Laugh, Clown, Laugh - The Betty Chronicles
Betty Danger stepped off the elevator and noticed the crumpled body of a clown.
“You okay?” said Betty.
“No, I’m not okay!” said the body. “I think someone shot me!”
“Craven?” said Betty.
“Yeah," said Craven. “It’s me."
At the foot of the frosted glass door that read, Double Danger - Private Investigators, Craven Danger turned over on his back to face Betty.
“What happened to your eyebrow?” said Betty.
“What about my eyebrow?” said Craven.
“It ain’t there no more,” said Betty.
“Doggone it!” said Craven. “What sort of sick, demented soul shoots off a man’s eyebrow?”
“A pretty good shot, I’d say,” said Betty. “Or blind as a bat. Either way, you’re lucky ya ain’t bleedin’ all over that swell clown outfit. I’ll bet ya got some kinda good story ta tell me about why your wearin’ a clown suit, huh, Mr. Danger? Don’t tell me! Let me guess. Yer on a case that ya ain’t had the good sense ta discuss with your partner, who happens ta be me. Which is why ya left the apartment so early this morning, and is why yer now tryin’ ta sneak in the office ahead of me, yer partner in crime solvin’. Is that about the size of it, Mr. Danger?”
“Why do you always gotta be crackin’ wise," said Craven. “And stop callin’ me Mr. Danger! We’re married now."
Betty helped Craven to his feet and had to catch him as he tripped over his own feet.
“Nice clown shoes,” said Betty. “It’s a wonder you managed to get in the elevator at all. And I’ll tell ya this one more time, Mr. Danger. At home yer Craven. At work yer Mr. Danger. But today yer gonna be Mr. Mudd if ya don’t start explainin’ ya self.”
“Well, Betty,” said Craven, “it’s like this. I got up extra early so’s I can start to walk off some a this gut you been complaining about. And as you know, my favorite place to walk is Central Park. I figure five AM is as good a time as any, ‘cause the parks gotta be pretty empty that time a day. No bratty kids or cranky dogs gettin’ in my way. So I figure I can lose weight and have the park all to myself. And I was almost right.
“It wasn’t until I reached the reservoir that I notice this clown leaning up against the railing, smoking a cigarette. It kinda threw me. ‘Cause no matter how many times I’ve gone to the circus, I ain’t never seen a smoking clown. Not once. I did see the three-legged man coppin’ a smoke once. But I let it go. Heck, I’d be smoking to if I had to walk around with three legs. I’d be a nervous wreck. But a clown? Never. So I decide to do a little investigating, ‘Cause I’m thinking maybe he ain’t no clown at all. At least not anymore. Maybe he got tossed out on his big red nose for rotten behavior, like smoking in the clown car or somethin‘. So I approach him.
“‘Got a match?’ I say. It was all I could think of. Which is silly, 'cause I don't smoke. ‘Sure, I got a match,’ he says. ‘Where’s ya smoke?’ Well, now I’m in a bind. ‘Cause I’m gonna look kinda dumb if I don’t come up with a smoke. So I say, ‘What do you know, I’m fresh out.’ and he says, 'No problem, mac, have one of mine.’ Now I’m startin’ to sweat 'cause I ain’t never smoked before. He’ll be on to me for sure. So he gives me one of his smokes and he lights me up.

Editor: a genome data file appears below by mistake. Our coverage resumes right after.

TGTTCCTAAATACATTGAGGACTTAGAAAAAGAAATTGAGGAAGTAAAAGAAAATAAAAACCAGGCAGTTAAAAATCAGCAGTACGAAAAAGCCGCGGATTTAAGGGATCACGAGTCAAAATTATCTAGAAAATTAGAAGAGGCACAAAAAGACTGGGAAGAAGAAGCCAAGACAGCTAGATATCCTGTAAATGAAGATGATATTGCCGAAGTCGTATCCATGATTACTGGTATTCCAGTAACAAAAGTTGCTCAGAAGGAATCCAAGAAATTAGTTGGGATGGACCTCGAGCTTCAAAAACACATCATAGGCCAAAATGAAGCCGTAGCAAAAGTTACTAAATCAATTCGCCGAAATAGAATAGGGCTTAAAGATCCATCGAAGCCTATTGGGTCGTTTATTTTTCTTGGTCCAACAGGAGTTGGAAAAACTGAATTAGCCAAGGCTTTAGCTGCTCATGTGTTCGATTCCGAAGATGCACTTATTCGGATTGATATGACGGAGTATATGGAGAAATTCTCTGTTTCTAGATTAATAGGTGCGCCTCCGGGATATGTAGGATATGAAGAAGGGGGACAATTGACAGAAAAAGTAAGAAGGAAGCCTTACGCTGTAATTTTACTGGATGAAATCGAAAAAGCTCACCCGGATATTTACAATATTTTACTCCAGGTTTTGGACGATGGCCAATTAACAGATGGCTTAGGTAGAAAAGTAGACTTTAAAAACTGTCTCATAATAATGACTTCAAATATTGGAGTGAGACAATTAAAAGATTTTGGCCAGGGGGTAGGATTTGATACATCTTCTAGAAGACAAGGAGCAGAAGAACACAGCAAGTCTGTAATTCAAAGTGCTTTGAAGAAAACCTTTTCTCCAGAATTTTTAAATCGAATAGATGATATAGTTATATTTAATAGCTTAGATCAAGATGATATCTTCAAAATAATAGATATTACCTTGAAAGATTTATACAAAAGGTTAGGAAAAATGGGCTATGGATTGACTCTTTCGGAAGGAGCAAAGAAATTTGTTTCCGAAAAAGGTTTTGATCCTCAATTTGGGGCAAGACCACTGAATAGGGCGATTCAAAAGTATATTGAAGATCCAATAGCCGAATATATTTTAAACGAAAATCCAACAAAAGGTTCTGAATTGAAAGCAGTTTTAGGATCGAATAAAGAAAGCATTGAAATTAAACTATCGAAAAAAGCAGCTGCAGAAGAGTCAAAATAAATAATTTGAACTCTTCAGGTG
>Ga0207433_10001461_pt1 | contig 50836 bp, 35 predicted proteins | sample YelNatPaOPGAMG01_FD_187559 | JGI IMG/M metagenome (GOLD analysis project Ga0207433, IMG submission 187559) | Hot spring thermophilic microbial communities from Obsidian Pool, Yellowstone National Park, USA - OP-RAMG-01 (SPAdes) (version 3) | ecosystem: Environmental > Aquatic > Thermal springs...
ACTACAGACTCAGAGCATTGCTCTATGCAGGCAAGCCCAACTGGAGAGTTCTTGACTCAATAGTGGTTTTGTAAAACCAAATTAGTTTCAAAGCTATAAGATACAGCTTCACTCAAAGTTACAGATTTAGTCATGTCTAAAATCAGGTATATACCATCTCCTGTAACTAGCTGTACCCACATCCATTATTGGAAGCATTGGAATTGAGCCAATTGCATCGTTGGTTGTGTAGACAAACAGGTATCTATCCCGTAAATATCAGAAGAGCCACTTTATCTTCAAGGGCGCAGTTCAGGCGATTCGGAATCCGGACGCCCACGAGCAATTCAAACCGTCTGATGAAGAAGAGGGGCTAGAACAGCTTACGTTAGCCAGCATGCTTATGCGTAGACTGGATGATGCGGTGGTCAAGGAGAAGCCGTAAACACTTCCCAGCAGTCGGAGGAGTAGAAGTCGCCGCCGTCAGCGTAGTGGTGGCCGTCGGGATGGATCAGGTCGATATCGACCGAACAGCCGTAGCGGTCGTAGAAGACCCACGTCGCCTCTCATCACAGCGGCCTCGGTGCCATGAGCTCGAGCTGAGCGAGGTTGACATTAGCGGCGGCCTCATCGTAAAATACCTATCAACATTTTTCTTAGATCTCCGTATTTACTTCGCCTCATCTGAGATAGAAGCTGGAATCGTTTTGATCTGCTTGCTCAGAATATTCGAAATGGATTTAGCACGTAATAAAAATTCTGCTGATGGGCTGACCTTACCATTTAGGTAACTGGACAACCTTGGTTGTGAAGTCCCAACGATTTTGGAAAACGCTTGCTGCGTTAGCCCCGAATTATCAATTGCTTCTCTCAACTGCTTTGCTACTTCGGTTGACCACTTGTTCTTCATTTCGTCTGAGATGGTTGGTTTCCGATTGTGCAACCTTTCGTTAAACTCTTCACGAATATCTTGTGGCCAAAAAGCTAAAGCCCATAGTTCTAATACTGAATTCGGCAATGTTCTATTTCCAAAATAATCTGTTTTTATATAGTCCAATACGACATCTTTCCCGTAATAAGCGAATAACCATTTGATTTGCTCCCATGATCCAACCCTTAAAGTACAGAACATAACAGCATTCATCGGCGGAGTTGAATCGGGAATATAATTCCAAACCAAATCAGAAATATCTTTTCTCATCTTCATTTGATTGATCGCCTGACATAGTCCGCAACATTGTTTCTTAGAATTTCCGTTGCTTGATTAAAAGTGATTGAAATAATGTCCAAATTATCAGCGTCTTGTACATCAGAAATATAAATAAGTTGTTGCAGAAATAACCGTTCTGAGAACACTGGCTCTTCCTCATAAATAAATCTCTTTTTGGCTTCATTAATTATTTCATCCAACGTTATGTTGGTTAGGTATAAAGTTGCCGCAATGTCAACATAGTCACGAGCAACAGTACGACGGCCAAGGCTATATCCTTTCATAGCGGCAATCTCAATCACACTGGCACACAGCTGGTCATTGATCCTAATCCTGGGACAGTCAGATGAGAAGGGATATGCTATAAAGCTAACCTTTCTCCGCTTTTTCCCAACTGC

“I tell ya, Betty, I’m still dizzy from the experience. So after he lights me up he says, ‘Nice top coat. I bet you even got a nicer suit underneath.’ Then I go and tell him all about how I just got married and how my wife decided I need a new suit and top coat from Brooks Brothers. 'The ones I had were pretty darn shabby.’ I tell him. ‘She saved up all year,’ I say. ‘How sweet,’ he says. ‘Now put ‘em up!’ Then he pulls out this gun and I start to laugh, ‘cause I figure it’s one a them rubber clown guns they use in the circus. ‘Oh, ya think it’s funny, huh?’ he says. Then he slugs me over the head with the gun and the next thing I know I’m wakin’ up in my underwear. I look over at the railing and see he left behind the clown suit. Well, Betty, I had no choice. Then I come here to open the office and I guess someone took a shot at me. 'Cause the next thing I know I'm fallin' down again. I don’t remember hearin’ a shot, but I do remember passin’ out. And that’s all I know about that.”
“You’ll have to forgive me,” said Betty, “if it takes me a little while ta digest that story. I ain’t heard a tale like that since I was a kid and my daddy would come home with a lump on his and whiskey breath.”
“Cross my heart, Betty,” said Craven. “I ain't been drinkin'. That’s the way it happened.”
“I’ll take ya word for it, Mr. Danger,” said Betty. “But ya gotta admit it’s got whopper write all over it.”
“I admit it smells like last weeks fish,“ said Craven. “But it happened.”
“Hey,” said Betty, “ain't that yer pocket knife doing on the floor?”
“Oh, yeah,” said Craven, “I forgot my key this mornin’ and was tryin’ to jimmy open the lock with it.”
“Okay,” said Betty. “Now I’m beginning to see the bigger picture. See if this don’t make any kinda sense, Mr. Danger. Ya had the knife out. Yer bendin’ over ta poke at the lock, and ya start ta feel dizzy on account a that hit on the head. Yer about ta collapse in a heap, but ya trip over those clown shoes and end up shavin’ off one a yer eyebrows.”
“I think you’re on to something, Betty,” said Craven.
“Whaddaya know,” said Betty. “I just solved my first case with Double Danger - Private Investigators.”
“Hey!" said Craven, “Don’t go makin' it a habit a stealin' the whole show. You better plan on givin’ me some elbow room.”
“Sure, sure,” said Betty. “Now, what are we gonna do about that other eyebrow?”